Alternatively, you can use unusual spelling mistakes:

MeiSeqret

Method 4 - Pass-phrases

Pass-phrases are easy for people to remember but hard for a computer to break. This cartoon gives a rather hunorous illustration of why: xkcd

Put a bunch of words together to make a pass phrase. eg:

IloveJesusEverydayMore

Or the same with some Substitution (method 2):

1L0veJ3su5Ev3rydayMor3

Most of the time, you can even use the blank (space) character:

I love Jesus, everyday more.

Method 5 - Shortened Passphrases

Use initial letters of a phrase to create an obscure password

slan4atf! = So Long And Thanks For All The Fish! (Douglas Adams)
4GsltwthgHos! = For God so loved the world that he gave His only son!

Method 6 - Password Generators

You can generate a random password online at Perfect Passwords without installing anything.

Also most password filing program have their own random password generators. I like and use Any Password. You can also use KeePass (or KeePassX if you're on Mac/Linux).

Password Storage

My daughter Ellie's has picked a long password including numbers but it possesses one fatal flaw...
Good passwords are inherently difficult to memorize. And it is not as if we had only one password to keep in mind (PINs, entrance doors, safe, ...). But good password combined with bad storage is like locking an important document into a safe, yet leaving its key in the lock - utter foolishness.

Again, weak storage is a when outsiders can easily get access to it.

On Device

Saving your password(s) on the PC you use them may be a pragmatic thing to do. However, if you store it in some normal file, you put your trust that no-one else will ever look at your files in your absence (or via virus). Also, be aware that even after you deleted the file, it can still be recovered (e.g. if you sell your laptop). And for the same reason, if you send a password via email, you trust that none of the servers inbetween dare to look at it (even though nobody would be able to verify that).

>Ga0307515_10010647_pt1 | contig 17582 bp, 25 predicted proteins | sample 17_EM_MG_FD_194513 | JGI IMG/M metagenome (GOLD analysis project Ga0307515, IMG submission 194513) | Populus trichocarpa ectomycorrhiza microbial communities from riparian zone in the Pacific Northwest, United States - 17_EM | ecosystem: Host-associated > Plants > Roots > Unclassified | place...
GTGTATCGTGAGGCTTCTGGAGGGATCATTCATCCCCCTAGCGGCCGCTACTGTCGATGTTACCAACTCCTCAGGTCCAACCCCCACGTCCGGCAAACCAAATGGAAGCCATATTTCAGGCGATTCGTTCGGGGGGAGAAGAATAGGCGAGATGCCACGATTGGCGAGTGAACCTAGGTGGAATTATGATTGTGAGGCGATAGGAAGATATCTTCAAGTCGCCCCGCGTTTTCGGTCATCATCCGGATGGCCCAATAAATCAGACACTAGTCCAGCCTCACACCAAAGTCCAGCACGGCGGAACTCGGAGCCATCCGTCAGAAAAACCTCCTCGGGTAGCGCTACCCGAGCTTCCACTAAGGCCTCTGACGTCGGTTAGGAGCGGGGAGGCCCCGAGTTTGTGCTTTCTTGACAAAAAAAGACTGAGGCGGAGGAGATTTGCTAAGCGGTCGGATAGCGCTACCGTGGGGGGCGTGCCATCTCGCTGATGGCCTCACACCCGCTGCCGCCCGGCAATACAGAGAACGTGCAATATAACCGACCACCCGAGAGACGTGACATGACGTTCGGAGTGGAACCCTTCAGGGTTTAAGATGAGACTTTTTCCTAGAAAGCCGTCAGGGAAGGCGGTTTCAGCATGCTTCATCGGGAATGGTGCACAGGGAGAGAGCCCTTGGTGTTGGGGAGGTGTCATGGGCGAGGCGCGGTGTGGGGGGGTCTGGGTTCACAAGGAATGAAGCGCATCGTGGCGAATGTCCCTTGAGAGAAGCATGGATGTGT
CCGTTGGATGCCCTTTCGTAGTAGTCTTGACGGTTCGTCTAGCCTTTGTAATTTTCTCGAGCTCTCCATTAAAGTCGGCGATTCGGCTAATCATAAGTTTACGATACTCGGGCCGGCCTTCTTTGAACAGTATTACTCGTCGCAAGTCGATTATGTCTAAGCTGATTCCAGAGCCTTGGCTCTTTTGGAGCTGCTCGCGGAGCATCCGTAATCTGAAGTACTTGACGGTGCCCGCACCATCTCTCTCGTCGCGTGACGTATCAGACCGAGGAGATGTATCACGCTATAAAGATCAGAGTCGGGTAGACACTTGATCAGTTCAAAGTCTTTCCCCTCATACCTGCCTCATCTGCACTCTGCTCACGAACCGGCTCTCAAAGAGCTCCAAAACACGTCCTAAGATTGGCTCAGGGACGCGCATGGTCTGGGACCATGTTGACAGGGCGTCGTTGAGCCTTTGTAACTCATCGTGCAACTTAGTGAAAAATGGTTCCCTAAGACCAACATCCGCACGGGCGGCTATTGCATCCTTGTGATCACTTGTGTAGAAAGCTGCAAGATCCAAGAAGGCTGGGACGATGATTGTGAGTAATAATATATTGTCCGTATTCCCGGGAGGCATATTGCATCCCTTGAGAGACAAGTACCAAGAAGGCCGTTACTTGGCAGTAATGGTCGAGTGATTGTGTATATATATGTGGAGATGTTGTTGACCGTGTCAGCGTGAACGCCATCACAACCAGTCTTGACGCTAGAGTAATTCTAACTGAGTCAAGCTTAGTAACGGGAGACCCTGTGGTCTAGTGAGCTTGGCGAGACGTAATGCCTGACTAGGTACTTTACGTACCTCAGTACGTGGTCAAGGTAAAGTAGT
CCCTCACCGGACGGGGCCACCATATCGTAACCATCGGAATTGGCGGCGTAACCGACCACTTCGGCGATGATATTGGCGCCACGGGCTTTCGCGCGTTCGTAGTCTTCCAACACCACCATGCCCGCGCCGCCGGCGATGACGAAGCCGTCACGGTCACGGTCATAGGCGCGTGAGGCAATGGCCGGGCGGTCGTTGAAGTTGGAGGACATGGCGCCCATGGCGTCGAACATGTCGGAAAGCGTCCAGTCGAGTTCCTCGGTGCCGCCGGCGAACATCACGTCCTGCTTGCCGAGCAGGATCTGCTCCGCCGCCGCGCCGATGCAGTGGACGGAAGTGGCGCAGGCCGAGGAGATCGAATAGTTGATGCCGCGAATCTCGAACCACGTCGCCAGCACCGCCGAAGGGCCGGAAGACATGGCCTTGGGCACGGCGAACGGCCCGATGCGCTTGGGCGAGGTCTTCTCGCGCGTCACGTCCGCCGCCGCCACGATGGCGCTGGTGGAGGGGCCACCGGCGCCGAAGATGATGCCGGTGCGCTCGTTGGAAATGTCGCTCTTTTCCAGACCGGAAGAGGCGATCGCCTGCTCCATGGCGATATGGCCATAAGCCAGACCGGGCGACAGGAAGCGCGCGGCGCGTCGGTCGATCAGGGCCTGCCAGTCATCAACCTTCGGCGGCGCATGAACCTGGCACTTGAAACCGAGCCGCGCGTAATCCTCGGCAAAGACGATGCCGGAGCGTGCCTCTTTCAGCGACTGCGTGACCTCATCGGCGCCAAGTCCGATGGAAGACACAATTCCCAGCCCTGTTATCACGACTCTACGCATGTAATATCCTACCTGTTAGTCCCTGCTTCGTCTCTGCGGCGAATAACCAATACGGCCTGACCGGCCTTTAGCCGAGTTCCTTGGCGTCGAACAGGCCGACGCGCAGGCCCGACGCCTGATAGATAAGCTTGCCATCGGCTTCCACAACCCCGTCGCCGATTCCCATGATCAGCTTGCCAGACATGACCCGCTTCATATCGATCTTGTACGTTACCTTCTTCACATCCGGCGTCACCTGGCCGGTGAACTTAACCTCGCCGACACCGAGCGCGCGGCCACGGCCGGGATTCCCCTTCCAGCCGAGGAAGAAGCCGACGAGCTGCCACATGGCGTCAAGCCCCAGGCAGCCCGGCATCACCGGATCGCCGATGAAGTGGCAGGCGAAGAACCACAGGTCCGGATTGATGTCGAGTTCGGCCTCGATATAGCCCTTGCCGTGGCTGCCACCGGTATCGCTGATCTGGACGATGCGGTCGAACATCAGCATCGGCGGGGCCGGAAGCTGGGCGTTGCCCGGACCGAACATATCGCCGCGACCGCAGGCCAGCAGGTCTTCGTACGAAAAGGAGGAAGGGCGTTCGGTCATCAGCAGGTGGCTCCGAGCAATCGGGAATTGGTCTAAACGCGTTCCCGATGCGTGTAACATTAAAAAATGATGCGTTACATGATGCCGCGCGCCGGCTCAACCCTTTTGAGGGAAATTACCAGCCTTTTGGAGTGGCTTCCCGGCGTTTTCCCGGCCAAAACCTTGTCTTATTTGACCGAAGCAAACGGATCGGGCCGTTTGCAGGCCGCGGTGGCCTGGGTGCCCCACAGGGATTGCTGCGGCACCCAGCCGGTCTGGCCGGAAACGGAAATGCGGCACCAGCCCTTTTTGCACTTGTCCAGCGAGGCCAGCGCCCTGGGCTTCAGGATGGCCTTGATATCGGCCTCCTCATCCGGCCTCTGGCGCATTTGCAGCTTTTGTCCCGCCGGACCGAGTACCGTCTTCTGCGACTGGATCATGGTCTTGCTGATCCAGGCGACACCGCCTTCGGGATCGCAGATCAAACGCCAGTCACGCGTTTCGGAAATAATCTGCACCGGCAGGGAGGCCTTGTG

In both cases, encrypting the password(s) in a digitial Passwordsafe is a safer alternative. (Like Any Password or KeePass)

Written Down

Writing the password down on paper is better than storing it on the PC itself (a virus won't be able to read it, and it leaves less digital traces). But where to store the paper? NOT in obvious locations like under the keyboard, on screen, or in the shelf with other daily-work-documents ... Maybe, in writing it down, you mentally apply a sort of "encryption". For example, writing down only a hint to the password. Or advancing each letter forward in the alphabet. Or not writing the corresponding website and username near it. By doing that, even someone who finds the password can't (immediately) make sense of it.

In Your Mind

Of course, the safest way would be to store it in your mind! Sometimes, visual clues or similar sounds may help you remember. The method of a "Shortened Passphrases" makes it easy to remember (as you know it's sense), but hard to guess (or even to memorize/"shoulder-surf" for someone who doesn't know the long phrase of it).

Digital Legacy

A last word about passwords: as they manage our identity, it may be important to access to them if you suddenly we struck by a bus (see Bus-Factor). On YWAM IT, we had some discussion about the death of a national leader (Digital Legacy), concluding that passwords, combined with the knowledge how to use them, may be important to keep the work up (see If I got Hopelessly Sick / Died Suddenly ...).